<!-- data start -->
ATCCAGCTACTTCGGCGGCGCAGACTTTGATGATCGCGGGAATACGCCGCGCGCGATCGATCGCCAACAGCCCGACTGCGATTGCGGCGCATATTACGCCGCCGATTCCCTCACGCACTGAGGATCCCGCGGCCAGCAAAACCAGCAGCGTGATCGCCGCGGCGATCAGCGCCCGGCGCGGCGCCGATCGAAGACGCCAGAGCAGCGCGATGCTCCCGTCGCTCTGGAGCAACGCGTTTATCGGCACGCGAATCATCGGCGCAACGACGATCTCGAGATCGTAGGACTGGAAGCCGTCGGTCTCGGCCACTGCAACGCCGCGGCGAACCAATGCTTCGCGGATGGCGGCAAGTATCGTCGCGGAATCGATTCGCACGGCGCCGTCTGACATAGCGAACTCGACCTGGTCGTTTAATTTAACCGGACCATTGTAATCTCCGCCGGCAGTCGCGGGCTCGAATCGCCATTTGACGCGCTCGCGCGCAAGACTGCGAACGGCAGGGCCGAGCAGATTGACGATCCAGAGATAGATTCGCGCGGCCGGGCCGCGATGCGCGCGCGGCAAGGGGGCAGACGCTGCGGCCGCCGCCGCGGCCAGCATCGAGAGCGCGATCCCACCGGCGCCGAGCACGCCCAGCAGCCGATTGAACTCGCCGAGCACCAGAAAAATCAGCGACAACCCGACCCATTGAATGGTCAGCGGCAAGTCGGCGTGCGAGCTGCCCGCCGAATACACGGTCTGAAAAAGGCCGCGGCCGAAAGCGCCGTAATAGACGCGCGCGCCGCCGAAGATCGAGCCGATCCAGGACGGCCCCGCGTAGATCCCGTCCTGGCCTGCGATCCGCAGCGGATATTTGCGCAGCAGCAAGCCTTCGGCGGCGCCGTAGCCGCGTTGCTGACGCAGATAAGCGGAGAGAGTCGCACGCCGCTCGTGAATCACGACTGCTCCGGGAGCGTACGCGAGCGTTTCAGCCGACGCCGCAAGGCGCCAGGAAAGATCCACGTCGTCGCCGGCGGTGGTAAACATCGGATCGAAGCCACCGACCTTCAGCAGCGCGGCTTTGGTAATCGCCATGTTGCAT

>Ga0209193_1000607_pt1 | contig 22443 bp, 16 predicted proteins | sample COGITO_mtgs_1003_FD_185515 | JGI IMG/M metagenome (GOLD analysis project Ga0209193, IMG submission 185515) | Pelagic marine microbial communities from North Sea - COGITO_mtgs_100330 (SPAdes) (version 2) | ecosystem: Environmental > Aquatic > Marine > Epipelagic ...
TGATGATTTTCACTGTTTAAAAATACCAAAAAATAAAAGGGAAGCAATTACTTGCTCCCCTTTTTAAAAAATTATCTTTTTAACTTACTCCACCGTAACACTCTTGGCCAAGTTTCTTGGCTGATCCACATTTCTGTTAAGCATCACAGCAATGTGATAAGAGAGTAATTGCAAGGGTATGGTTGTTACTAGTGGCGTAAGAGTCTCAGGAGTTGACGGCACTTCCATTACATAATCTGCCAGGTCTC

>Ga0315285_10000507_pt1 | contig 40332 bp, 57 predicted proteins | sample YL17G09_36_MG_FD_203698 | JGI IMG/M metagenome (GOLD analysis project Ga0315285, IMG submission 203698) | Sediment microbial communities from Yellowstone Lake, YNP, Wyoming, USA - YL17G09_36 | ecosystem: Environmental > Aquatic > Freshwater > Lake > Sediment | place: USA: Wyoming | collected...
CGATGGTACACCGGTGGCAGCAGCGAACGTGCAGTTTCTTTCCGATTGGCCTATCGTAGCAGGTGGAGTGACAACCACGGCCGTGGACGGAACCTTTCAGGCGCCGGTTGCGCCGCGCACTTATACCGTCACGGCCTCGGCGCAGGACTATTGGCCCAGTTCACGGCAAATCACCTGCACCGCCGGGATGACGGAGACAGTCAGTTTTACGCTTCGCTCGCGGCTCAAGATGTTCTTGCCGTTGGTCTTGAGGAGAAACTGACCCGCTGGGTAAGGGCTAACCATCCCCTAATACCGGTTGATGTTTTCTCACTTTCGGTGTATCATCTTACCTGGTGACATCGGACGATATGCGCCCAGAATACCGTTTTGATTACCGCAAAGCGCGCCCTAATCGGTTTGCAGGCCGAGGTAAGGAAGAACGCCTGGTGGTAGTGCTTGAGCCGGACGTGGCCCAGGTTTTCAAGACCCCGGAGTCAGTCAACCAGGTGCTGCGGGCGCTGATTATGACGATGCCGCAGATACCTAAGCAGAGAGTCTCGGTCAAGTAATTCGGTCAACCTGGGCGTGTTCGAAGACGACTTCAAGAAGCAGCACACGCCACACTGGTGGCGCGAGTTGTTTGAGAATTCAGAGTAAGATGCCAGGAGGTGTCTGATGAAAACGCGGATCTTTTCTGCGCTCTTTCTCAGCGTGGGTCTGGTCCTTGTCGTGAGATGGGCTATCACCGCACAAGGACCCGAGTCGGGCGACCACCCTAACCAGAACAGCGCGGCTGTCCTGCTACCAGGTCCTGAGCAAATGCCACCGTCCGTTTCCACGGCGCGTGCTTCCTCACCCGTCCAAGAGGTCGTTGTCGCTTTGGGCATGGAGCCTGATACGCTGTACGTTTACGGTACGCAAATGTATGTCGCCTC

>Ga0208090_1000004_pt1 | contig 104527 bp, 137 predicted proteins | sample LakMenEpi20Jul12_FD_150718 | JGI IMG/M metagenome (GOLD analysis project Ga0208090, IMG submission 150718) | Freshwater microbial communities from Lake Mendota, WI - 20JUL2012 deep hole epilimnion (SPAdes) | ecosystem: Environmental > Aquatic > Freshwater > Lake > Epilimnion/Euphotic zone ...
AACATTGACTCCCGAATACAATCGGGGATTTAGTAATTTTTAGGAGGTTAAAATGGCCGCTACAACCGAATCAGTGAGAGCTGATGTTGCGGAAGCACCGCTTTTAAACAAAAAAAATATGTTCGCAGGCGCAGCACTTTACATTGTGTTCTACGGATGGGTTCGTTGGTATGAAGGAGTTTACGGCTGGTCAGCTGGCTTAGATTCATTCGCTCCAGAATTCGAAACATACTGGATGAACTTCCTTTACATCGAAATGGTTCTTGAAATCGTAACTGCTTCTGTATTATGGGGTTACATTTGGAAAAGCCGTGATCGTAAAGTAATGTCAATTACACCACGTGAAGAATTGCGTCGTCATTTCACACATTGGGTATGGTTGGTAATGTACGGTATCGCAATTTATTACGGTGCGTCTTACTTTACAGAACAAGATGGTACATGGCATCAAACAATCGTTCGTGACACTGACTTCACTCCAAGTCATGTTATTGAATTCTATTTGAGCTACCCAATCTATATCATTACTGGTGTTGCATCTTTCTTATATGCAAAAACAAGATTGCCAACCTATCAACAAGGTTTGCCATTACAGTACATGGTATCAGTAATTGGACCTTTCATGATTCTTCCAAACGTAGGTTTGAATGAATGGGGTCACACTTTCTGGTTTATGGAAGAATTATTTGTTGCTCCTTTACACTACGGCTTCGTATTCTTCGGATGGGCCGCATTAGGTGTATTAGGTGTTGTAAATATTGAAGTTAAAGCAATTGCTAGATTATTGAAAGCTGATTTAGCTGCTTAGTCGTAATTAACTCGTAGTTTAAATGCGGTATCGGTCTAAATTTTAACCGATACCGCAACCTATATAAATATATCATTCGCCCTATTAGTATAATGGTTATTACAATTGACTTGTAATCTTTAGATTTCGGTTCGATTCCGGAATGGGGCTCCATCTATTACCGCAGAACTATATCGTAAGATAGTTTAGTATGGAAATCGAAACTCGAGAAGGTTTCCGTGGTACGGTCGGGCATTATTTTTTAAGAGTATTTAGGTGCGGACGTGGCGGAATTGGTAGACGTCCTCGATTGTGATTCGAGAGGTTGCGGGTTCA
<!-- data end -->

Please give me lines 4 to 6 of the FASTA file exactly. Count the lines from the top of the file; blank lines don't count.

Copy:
>Ga0315285_10000507_pt1 | contig 40332 bp, 57 predicted proteins | sample YL17G09_36_MG_FD_203698 | JGI IMG/M metagenome (GOLD analysis project Ga0315285, IMG submission 203698) | Sediment microbial communities from Yellowstone Lake, YNP, Wyoming, USA - YL17G09_36 | ecosystem: Environmental > Aquatic > Freshwater > Lake > Sediment | place: USA: Wyoming | collected...
CGATGGTACACCGGTGGCAGCAGCGAACGTGCAGTTTCTTTCCGATTGGCCTATCGTAGCAGGTGGAGTGACAACCACGGCCGTGGACGGAACCTTTCAGGCGCCGGTTGCGCCGCGCACTTATACCGTCACGGCCTCGGCGCAGGACTATTGGCCCAGTTCACGGCAAATCACCTGCACCGCCGGGATGACGGAGACAGTCAGTTTTACGCTTCGCTCGCGGCTCAAGATGTTCTTGCCGTTGGTCTTGAGGAGAAACTGACCCGCTGGGTAAGGGCTAACCATCCCCTAATACCGGTTGATGTTTTCTCACTTTCGGTGTATCATCTTACCTGGTGACATCGGACGATATGCGCCCAGAATACCGTTTTGATTACCGCAAAGCGCGCCCTAATCGGTTTGCAGGCCGAGGTAAGGAAGAACGCCTGGTGGTAGTGCTTGAGCCGGACGTGGCCCAGGTTTTCAAGACCCCGGAGTCAGTCAACCAGGTGCTGCGGGCGCTGATTATGACGATGCCGCAGATACCTAAGCAGAGAGTCTCGGTCAAGTAATTCGGTCAACCTGGGCGTGTTCGAAGACGACTTCAAGAAGCAGCACACGCCACACTGGTGGCGCGAGTTGTTTGAGAATTCAGAGTAAGATGCCAGGAGGTGTCTGATGAAAACGCGGATCTTTTCTGCGCTCTTTCTCAGCGTGGGTCTGGTCCTTGTCGTGAGATGGGCTATCACCGCACAAGGACCCGAGTCGGGCGACCACCCTAACCAGAACAGCGCGGCTGTCCTGCTACCAGGTCCTGAGCAAATGCCACCGTCCGTTTCCACGGCGCGTGCTTCCTCACCCGTCCAAGAGGTCGTTGTCGCTTTGGGCATGGAGCCTGATACGCTGTACGTTTACGGTACGCAAATGTATGTCGCCTC

>Ga0208090_1000004_pt1 | contig 104527 bp, 137 predicted proteins | sample LakMenEpi20Jul12_FD_150718 | JGI IMG/M metagenome (GOLD analysis project Ga0208090, IMG submission 150718) | Freshwater microbial communities from Lake Mendota, WI - 20JUL2012 deep hole epilimnion (SPAdes) | ecosystem: Environmental > Aquatic > Freshwater > Lake > Epilimnion/Euphotic zone ...